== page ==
Utility slams FERC in another plea for coal, nuclear help

Source: Sam Mintz, E&E News reporter • Posted: Tuesday, June 19, 2018

FirstEnergy Solutions Corp. slammed the Federal Energy Regulatory Commission on Friday for failing to act to help rescue coal and nuclear power plants from their financial struggles.

In that filing, the utility — which has been waging a multifaceted campaign for federal policy intervention — renewed its request for FERC to provide “immediate, interim relief” to preserve those plants.

FirstEnergy’s latest salvo seizes on recent developments in New England, where grid operator ISO New England has asked FERC to waive tariff rules to keep two combined-cycle units open despite Exelon Corp.’s plans to close them.

ISO-NE warned that if the units at Mystic Generating Station in Massachusetts are allowed to retire, it could create the possibility for rolling blackouts in future winters (Energywire, May 22).

FirstEnergy, which has announced that three of its own nuclear plants will need to retire in the next few years and also owns threatened coal plants, argued that the ISO-NE petition is a “consequence of [FERC] inaction and, particularly, its failure to ensure that RTO/ISO markets contain just and reasonable rules that provide adequate compensation for needed generation.”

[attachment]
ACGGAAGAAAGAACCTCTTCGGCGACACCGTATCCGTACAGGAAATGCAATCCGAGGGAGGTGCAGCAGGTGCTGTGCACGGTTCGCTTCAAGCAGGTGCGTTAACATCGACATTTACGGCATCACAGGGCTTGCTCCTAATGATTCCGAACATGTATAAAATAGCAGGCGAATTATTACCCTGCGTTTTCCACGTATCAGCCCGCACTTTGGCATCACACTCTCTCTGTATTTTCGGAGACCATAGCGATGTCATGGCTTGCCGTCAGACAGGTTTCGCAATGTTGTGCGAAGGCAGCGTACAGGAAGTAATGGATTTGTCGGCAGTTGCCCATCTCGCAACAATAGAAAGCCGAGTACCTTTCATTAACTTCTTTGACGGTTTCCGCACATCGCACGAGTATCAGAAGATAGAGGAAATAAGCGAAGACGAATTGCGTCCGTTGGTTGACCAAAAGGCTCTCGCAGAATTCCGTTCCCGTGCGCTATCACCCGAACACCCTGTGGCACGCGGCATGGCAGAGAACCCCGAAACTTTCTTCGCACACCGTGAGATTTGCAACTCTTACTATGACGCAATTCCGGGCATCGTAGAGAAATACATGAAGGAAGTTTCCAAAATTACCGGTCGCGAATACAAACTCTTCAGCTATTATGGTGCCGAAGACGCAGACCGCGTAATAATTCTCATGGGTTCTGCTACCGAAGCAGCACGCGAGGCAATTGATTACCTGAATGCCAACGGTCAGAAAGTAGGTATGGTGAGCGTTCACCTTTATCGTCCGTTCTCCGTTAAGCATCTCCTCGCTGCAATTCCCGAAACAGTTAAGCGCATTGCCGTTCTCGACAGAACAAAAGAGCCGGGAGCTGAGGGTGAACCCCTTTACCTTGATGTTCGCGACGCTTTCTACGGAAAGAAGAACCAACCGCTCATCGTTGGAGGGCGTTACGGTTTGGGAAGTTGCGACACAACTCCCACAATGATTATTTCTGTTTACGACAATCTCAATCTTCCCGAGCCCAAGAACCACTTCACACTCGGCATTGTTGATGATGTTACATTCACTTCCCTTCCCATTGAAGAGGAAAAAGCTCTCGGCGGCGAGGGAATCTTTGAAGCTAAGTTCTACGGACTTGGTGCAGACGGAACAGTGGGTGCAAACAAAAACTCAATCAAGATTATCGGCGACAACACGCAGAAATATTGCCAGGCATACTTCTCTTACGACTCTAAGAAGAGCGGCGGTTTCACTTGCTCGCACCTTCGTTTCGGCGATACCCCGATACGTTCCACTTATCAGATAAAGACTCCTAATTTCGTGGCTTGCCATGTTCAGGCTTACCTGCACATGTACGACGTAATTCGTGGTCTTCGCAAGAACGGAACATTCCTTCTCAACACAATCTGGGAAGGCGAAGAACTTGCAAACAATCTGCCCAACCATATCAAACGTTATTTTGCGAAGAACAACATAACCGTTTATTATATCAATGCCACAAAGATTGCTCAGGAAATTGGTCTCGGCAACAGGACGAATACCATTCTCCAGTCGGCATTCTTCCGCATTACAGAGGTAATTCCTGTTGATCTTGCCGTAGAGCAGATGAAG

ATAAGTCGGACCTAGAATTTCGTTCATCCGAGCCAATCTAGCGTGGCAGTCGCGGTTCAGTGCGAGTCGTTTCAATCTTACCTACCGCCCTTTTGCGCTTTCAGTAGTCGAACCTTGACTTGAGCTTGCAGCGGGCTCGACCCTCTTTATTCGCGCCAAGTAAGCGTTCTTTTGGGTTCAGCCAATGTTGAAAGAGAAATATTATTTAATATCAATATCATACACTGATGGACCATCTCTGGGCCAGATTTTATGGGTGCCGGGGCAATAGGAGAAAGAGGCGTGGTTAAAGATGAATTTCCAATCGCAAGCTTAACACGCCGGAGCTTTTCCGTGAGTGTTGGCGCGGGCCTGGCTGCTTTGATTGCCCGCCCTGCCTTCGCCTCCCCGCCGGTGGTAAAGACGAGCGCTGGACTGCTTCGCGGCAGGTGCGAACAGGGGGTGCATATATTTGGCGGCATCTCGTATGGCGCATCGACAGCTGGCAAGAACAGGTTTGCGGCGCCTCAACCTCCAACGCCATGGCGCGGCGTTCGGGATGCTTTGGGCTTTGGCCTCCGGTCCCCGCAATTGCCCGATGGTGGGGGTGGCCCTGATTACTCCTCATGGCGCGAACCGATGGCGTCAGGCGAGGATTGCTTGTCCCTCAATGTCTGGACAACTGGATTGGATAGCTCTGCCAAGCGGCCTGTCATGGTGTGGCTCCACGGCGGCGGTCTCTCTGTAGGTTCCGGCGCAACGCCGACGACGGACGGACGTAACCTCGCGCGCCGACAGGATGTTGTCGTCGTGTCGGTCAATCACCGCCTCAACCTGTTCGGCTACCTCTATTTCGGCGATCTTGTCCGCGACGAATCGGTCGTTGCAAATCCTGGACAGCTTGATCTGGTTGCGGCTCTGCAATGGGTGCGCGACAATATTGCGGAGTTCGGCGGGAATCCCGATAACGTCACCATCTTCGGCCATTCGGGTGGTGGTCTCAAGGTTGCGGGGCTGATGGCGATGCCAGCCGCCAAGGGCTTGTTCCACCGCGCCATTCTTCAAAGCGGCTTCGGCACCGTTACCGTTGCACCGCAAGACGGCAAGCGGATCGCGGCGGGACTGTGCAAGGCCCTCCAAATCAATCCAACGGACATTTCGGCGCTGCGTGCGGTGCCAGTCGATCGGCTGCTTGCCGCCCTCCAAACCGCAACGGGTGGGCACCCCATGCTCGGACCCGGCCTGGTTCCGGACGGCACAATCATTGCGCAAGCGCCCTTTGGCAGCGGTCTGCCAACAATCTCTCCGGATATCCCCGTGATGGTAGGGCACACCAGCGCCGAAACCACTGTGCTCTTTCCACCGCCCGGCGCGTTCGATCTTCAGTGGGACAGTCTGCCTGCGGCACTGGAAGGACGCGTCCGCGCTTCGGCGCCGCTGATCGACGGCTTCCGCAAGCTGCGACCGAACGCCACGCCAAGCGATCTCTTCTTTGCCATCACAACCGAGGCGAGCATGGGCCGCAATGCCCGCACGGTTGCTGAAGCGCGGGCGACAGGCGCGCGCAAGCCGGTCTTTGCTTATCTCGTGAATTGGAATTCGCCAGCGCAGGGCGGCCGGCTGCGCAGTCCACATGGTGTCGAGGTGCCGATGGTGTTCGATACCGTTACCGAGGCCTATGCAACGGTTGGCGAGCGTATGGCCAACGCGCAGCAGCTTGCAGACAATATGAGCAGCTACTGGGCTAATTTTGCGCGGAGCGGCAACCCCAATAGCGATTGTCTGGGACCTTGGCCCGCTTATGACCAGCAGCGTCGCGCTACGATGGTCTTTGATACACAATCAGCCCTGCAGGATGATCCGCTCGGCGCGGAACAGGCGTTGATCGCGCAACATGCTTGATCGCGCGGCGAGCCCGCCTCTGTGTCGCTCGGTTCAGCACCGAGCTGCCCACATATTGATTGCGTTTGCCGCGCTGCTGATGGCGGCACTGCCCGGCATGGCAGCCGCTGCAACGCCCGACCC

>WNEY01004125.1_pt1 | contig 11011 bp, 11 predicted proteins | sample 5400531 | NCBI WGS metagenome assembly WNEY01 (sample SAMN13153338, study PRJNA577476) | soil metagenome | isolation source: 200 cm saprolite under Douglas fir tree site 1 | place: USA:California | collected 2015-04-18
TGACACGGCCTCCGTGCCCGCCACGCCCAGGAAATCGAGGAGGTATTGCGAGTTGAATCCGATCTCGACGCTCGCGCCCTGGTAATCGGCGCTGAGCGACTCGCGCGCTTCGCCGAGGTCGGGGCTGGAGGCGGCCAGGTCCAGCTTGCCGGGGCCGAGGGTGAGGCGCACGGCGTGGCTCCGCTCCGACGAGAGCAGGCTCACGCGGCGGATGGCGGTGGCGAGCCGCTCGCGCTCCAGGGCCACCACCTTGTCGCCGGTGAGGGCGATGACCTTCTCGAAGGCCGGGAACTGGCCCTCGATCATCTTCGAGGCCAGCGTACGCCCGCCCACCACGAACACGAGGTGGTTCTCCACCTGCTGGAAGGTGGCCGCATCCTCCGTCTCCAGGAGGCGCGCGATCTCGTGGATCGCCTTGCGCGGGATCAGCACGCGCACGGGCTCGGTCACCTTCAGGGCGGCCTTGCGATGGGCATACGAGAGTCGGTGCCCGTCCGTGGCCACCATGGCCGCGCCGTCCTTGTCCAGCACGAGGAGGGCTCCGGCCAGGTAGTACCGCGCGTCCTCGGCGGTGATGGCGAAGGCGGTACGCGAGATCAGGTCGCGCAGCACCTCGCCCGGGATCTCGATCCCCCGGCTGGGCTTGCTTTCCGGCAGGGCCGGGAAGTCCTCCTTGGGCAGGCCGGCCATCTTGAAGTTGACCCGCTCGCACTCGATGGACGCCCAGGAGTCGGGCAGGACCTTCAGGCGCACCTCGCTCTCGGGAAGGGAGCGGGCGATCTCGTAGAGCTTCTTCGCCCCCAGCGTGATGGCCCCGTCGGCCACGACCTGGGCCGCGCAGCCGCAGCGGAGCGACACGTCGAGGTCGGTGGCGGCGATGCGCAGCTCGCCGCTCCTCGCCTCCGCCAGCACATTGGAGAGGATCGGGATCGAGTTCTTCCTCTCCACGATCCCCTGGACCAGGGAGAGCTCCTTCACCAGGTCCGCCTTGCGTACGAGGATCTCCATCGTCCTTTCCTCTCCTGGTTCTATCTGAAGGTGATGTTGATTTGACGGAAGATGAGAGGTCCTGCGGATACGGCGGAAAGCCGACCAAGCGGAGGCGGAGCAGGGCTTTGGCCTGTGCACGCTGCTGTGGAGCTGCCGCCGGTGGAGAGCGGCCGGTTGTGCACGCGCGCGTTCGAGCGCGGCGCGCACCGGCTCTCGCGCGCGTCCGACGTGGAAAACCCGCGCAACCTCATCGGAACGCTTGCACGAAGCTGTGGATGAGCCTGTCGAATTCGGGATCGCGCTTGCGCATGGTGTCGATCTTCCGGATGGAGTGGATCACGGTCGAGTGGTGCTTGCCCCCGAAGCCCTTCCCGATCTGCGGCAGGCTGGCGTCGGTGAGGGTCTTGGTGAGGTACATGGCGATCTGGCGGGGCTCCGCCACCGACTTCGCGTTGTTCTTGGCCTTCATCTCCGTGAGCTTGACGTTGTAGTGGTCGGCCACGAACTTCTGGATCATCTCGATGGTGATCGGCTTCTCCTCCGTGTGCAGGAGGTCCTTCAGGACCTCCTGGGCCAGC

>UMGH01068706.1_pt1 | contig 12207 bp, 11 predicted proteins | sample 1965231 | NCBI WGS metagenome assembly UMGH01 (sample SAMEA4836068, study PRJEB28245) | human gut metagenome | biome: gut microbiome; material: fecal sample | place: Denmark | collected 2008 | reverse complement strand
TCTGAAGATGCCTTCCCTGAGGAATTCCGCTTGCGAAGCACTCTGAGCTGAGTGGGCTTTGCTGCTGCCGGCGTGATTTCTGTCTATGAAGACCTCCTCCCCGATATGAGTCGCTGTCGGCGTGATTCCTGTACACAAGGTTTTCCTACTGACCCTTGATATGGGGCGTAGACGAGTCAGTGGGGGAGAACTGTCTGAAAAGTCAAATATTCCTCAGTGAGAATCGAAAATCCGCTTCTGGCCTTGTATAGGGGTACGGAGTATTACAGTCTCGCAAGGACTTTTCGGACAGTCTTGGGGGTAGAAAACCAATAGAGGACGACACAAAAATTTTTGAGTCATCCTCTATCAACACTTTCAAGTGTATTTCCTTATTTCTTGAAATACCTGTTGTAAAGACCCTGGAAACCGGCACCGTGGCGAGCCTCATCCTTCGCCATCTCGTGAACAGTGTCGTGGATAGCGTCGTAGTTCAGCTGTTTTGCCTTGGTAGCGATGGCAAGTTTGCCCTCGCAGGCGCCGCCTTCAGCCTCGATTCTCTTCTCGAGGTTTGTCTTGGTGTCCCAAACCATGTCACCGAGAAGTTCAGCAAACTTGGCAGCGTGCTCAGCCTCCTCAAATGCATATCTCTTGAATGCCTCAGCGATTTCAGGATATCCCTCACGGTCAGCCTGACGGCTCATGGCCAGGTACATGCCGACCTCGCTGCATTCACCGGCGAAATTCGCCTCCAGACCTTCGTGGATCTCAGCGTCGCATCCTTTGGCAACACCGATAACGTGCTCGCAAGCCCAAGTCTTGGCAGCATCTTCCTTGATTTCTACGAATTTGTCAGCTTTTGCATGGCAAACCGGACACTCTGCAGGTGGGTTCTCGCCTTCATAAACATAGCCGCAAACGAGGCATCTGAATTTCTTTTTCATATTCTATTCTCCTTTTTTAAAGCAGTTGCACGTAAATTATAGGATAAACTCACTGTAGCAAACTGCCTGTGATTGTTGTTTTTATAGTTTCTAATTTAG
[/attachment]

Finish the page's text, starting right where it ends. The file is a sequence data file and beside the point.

The company warned that FERC could face a “flood” of similar requests if it doesn’t take broader action.

FirstEnergy’s argument echoes recent statements from the Department of Energy, which has been critical of FERC in what former officials at both agencies said was an unprecedented manner (Energywire, May 7).

In January, FERC rejected Energy Secretary Rick Perry’s proposal that would have changed electricity market rules to compensate certain coal and nuclear plants.

“Despite the clear need for immediate action, the Commission chose to do nothing more than initiate additional discussions about resilience,” FirstEnergy wrote Friday.

DOE is continuing to search for ways to support coal and nuclear plants, and is weighing employing rarely used authorities under the Federal Power Act and Defense Production Act to order grid operators to keep plants running.

Grid operators have challenged the notion put forward by FirstEnergy and DOE that the retirements of coal and nuclear plants will lead to an imminent grid resilience crisis, and they were not spared from criticism in FirstEnergy’s filing.

“Despite their assurances in the proceeding on the DOE’s proposed rule that no past or planned generator retirements will affect resilience, RTOs and ISOs clearly do not have a full and firm understanding of the imminent resilience crisis or a plan to address it,” FirstEnergy wrote, pointing to the largest grid operator, PJM Interconnection, which it said does not evaluate whether generators’ requests to close will affect resilience.

The company ended its filing by asking for immediate action by FERC to offer short-term relief while the agency continues to study resilience. It argues that its petition is “the same relief requested by ISO-NE” but on a broader level.

“Absent such immediate action, by the time the Commission develops a plan to ensure resilience, there may not be any fuel-secure resources left to help,” FirstEnergy wrote.